How Voltera Crowdfunded 300% of Its Goal in Under 24 Hours

Waterloo-based Voltera has blown past its $70,000 Kickstarter funding goal, reaching $223,149 (more than 300%) since Tuesday for its instant circuit board prototyping machine.

It’s no mystery why. Product iteration is the holy grail for startups, and Voltera just invented warp-drive for hardware makers by reducing the time it takes to prototype a circuit board from 21 days to 1.5 hours.

But here’s another big reason why Voltera’s campaign was so successful: credibility. The black plague of crowdfunding are successfully funded projects that never deliver and burn through the cash, leaving backers without pre-ordered products or refunds.

A recent study by the Wharton School of Business found that 75 percent of crowdfunding campaigns do not deliver their obligations on time. In response to increasingly leery project funders, Kickstarter now prohibits photo-realistic renderings of product concepts that could be mistaken for finished products.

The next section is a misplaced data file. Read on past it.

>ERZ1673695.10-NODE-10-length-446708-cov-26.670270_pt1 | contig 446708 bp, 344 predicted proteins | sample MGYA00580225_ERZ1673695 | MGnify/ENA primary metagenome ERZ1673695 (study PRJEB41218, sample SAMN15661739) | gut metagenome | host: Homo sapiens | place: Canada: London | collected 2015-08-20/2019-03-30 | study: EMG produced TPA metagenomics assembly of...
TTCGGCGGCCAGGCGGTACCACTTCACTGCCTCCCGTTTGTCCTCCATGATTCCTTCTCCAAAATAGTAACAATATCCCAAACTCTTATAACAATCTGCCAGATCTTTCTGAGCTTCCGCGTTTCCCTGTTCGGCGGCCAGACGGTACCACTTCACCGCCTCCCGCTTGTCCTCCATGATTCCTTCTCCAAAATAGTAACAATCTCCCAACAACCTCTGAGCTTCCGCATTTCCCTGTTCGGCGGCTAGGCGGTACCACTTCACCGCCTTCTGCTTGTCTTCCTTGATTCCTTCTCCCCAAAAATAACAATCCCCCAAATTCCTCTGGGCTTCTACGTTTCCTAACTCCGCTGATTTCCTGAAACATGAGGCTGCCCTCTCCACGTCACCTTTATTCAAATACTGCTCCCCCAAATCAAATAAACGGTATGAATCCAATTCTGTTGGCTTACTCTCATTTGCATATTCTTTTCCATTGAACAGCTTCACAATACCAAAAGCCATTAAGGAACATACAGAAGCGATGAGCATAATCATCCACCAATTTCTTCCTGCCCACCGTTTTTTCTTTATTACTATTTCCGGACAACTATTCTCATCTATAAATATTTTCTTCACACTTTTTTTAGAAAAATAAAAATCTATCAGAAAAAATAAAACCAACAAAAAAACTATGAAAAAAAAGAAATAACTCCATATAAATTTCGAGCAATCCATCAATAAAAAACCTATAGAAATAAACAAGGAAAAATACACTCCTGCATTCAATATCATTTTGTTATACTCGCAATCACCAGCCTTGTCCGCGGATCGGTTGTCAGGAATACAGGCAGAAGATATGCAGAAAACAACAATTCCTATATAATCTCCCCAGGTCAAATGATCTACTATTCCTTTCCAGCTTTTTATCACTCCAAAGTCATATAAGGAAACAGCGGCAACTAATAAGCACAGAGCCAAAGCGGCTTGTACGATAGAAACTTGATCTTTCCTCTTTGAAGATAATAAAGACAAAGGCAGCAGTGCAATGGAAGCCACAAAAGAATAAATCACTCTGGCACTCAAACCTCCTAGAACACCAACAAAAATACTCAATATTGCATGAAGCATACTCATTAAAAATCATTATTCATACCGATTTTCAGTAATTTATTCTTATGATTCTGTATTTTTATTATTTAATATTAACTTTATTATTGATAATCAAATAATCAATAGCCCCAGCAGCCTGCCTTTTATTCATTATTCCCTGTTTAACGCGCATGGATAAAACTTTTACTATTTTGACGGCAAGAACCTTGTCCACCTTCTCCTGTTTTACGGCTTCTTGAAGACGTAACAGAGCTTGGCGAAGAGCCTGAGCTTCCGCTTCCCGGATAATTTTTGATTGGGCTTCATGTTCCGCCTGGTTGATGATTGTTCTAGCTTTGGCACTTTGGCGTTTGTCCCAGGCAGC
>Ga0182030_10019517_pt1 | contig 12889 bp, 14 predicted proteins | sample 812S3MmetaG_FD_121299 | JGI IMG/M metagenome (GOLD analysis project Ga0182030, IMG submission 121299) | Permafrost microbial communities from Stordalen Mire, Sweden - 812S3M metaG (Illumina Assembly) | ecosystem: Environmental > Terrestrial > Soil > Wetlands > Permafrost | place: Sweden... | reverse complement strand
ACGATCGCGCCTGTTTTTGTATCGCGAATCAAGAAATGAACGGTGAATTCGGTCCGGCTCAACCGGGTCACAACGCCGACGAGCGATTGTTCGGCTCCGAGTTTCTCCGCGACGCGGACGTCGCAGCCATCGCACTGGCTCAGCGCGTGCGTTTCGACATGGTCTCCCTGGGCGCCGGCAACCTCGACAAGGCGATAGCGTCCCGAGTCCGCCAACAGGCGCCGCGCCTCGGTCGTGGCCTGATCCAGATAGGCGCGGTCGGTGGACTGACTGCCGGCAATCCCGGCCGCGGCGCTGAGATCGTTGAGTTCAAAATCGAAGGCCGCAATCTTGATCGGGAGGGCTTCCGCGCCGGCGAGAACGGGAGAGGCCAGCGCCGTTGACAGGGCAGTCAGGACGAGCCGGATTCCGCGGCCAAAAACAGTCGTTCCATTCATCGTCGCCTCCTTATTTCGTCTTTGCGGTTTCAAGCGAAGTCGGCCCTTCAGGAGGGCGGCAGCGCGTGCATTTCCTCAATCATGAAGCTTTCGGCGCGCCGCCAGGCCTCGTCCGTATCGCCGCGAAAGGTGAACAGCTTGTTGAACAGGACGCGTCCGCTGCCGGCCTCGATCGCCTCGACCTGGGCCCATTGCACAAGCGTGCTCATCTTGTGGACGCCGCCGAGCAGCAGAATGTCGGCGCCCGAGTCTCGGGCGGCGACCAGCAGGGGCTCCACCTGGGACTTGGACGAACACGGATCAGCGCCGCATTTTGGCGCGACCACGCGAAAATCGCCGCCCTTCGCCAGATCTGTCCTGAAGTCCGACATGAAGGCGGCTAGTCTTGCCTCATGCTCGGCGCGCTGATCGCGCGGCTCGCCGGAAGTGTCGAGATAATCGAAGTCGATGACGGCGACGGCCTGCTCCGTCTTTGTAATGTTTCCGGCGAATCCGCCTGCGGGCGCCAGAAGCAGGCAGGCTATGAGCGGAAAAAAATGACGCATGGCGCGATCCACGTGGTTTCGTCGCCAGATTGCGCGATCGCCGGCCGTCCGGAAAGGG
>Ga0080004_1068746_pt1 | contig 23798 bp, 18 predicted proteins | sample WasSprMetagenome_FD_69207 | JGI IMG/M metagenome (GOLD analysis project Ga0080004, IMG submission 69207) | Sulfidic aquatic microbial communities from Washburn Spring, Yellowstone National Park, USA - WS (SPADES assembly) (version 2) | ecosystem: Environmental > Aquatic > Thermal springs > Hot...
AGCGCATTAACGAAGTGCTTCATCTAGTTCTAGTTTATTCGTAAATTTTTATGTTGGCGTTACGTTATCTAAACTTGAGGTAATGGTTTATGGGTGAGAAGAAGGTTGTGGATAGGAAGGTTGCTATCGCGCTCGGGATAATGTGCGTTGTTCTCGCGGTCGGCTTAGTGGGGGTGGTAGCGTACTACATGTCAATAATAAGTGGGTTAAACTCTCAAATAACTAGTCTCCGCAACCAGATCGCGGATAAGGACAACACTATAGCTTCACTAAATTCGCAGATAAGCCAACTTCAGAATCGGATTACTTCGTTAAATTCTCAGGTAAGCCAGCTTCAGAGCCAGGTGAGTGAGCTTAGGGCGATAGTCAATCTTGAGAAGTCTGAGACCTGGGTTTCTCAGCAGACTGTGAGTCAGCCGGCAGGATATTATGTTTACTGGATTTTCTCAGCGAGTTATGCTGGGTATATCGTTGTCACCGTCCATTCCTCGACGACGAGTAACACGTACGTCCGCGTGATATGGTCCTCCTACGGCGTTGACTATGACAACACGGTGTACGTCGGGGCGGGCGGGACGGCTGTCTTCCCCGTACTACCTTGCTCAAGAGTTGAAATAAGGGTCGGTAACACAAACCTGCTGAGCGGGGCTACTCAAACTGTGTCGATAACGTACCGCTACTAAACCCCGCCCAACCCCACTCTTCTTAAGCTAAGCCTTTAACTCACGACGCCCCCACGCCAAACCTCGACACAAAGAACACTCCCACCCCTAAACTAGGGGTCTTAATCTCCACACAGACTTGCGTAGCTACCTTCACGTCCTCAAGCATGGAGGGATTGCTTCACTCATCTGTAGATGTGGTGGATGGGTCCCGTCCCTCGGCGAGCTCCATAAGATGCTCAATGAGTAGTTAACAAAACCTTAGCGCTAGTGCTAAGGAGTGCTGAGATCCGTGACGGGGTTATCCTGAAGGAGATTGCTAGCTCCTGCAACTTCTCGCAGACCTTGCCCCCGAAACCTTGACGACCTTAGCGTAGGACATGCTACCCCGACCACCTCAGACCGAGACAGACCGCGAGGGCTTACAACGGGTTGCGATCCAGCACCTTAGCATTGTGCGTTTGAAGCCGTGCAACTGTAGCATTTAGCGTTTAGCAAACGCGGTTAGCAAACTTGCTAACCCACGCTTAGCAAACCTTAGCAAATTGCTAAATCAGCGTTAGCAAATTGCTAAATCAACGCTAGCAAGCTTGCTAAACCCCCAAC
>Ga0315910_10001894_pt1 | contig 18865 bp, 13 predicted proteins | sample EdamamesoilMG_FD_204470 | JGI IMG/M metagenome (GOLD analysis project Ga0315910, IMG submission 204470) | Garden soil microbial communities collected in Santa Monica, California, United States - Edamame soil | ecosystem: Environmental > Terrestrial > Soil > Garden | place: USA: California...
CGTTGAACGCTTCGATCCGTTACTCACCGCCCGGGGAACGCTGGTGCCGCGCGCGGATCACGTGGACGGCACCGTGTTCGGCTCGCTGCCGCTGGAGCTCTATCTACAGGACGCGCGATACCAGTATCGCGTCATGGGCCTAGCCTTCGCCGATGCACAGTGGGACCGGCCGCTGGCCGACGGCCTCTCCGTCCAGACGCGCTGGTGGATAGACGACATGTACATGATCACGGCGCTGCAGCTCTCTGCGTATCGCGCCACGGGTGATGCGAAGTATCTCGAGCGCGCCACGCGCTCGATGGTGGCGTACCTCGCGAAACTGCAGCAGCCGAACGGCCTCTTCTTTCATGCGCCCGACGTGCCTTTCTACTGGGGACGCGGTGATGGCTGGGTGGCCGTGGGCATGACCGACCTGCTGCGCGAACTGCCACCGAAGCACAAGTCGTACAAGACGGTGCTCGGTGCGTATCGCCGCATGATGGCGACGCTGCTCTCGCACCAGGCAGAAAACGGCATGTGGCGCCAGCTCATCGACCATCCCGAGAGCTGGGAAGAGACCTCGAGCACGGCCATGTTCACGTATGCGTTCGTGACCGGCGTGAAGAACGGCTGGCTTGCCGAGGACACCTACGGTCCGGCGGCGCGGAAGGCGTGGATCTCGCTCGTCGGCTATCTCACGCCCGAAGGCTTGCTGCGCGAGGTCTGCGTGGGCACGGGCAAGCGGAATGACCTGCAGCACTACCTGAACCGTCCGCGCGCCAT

On the other hand, Voltera oozes credibility that they will deliver. The Voltera V-One is the seventh iteration of the machine since the team starting work in May 2013. The founders spent months in Shenzhen, China finalizing the prototype and developing their supply chain. The founders also have backgrounds in mechatronic engineering and nano-technology, and are founding tenants in the Velocity Foundry in Waterloo’s tech-hub.

Voltera knows exactly how much each unit will cost to deliver and how long it will take to produce. Their funding target of $70,000 was likely based on what the production minimum would be at the factories in China. Voltera accounted for everything. And it shows.

Voltera reached its Kickstarter campaign goal of $70,000 barely half an hour after launching.

Still on day one, the Kitchener-Waterloo-based project has already raised nearly $200,000 with 29 days left to go.

The Voltera V-One, priced at $1,500 for the campaign, helps hardware developers build prototype boards in minutes.

RELATED: How Voltera Crowdfunded 300% of Its Goal in Under 24 Hours

“3D printing and laser cutting have offered a better way to see if an idea is feasible or to build one-off products,” Voltera says. “We want to create something that helps break down the barriers for people interested in hardware but still powerful enough for slightly heavier prototyping.”

Voltera, the company, launched in 2013.